A brief encounter… of the heavenly kind?

Last year, I had an encounter at the cemetery that has never left me.

There have been a number of occasions when I’ve visited Abi’s memorial where I have felt a presence near me; a bit like you might feel when you think someone is behind you, but when you turn around you realise you’re alone. It either makes you shiver a bit or you shrug it off as imagined. But to me, it always feels pleasant, warming. I never thought I’d say that about being alone in a cemetery!

This particular day, I’d visited Abi alone as usual during the morning. I didn’t feel chatty, I felt depressed as though I’d woken with a large grey cloud above me. I was on the verge of tears and confused.

When I feel like this I am drawn to go and visit Abi. It seems the only thing my mood wants me to do. But when I arrived, I found I didn’t want to spend much time with her. I was out of sorts, my mind fuzzy with grief. So I found myself going back to my car to head home again, but when I sat in my seat to leave, I felt that I wasn’t ready to go.

I sat slumped and immobile. I stared out of the windscreen. My emotions were low and numb. I could just see Abi’s memorial to the right from my position, see her white stone and bright flowers. The view is open there; I looked at the sky and could see the grey clouds blowing in from my left, threatening rain.

I began to think of how desperately I wanted to see her. I stared hard ahead. I wished the ghost of her would appear, to show me she was okay. I tried to visualise her there. I felt if I willed it enough, she might appear. I imagined her sat on the bench waving happily at me, but I knew it was a forced image, a mashup of memories. As I remembered her beautiful face, I burst into sobs at the futility of this wish.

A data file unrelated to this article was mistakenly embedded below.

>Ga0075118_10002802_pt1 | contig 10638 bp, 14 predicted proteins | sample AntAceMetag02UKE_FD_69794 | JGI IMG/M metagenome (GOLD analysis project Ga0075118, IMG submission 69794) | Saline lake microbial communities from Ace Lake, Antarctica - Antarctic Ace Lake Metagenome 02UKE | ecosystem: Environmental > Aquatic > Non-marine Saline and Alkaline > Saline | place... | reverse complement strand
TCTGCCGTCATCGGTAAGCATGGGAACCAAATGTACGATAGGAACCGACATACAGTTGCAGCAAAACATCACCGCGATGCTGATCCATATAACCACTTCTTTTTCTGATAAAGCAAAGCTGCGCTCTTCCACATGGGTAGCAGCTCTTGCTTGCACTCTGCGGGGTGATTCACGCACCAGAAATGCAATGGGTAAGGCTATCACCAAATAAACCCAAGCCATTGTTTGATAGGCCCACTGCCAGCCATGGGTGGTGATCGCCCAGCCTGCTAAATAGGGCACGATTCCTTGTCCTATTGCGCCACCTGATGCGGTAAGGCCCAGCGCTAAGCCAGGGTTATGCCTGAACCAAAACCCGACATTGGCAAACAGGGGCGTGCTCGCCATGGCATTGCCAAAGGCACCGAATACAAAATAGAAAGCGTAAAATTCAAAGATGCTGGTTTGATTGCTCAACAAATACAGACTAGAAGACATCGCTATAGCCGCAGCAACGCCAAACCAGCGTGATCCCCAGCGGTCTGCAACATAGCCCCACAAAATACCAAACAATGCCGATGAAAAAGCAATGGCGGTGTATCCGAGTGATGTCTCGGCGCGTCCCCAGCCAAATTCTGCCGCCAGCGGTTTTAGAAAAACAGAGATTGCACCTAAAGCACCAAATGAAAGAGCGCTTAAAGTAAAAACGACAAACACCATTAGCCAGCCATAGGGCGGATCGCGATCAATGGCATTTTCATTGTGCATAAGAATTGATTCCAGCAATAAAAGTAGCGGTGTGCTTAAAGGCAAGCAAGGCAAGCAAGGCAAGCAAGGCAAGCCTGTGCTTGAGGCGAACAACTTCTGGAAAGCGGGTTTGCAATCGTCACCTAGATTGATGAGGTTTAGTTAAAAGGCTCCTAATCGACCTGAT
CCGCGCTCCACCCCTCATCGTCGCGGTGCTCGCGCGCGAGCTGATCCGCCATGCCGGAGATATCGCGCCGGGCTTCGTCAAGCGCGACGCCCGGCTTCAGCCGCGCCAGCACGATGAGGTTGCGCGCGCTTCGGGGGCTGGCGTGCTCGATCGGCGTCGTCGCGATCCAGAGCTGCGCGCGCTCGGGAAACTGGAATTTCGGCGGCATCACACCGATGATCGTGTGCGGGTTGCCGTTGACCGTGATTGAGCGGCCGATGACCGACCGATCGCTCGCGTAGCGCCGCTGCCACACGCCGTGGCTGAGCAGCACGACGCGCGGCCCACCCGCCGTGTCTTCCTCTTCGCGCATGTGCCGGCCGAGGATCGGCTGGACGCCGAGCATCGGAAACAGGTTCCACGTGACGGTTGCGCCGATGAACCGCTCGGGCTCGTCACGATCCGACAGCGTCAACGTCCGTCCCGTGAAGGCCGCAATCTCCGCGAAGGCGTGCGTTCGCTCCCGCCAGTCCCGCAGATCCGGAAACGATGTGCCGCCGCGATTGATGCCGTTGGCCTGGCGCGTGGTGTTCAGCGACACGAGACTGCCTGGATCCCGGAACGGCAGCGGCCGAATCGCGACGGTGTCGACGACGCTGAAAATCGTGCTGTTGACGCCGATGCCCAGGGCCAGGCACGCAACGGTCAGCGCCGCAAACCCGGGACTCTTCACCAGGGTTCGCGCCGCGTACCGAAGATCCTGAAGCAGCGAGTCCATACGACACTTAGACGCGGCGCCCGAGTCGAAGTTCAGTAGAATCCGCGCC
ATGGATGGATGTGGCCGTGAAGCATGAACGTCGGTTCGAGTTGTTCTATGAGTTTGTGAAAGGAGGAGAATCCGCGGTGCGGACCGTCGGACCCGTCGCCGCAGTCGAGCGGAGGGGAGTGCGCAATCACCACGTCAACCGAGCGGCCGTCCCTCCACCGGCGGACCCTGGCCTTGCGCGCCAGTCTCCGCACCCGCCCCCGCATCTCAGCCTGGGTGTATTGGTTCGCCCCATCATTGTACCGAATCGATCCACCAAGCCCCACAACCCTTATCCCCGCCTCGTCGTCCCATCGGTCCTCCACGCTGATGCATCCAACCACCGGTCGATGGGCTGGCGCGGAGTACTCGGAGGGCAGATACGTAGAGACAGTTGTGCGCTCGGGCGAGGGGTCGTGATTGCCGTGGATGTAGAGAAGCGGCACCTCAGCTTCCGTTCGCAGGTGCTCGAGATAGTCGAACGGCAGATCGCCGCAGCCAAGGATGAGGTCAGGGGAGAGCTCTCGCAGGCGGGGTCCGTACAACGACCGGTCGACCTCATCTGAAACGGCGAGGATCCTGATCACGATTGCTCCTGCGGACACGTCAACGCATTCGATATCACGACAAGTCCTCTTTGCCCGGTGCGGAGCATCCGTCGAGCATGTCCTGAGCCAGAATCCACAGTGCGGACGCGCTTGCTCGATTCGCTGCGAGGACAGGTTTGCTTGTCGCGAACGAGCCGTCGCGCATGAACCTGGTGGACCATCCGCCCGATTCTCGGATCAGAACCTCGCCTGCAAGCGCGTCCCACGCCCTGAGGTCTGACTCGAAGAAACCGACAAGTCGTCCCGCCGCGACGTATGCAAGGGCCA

I began to beat myself up with self-pity. I didn’t know how to cope, how I could carry on without her. I was her mother, I needed her as much as she had needed me. My family needed me… my dear, dear children whose mother was so miserable. My mind was a mess as I gave in to my tears and mental anguish.

But then the sun chinked through the clouds and shone directly on my face through the car windscreen. It blinded me momentarily and I closed my eyes to the warmth. I heard the words ‘She’s ok’ quite clearly in my mind. I stilled my sobbing when I realised this wasn’t my thought – it almost interrupted me. I had a sensation that someone was with me, trying to comfort me.

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I felt a flutter of excitement, I wanted to hear more, to be told again that she was okay, to know I’d not imagined it. But there was nothing. I began to cry again. Frustrated at myself for clinging to every word or sign. I felt so weak, so helpless to my grief. So I was more surprised when I heard the voice again, this time it said slowly; ‘You are strong. I made you strong,’ in an assertive yet comforting tone.

I knew then that what I was hearing was not my imagination.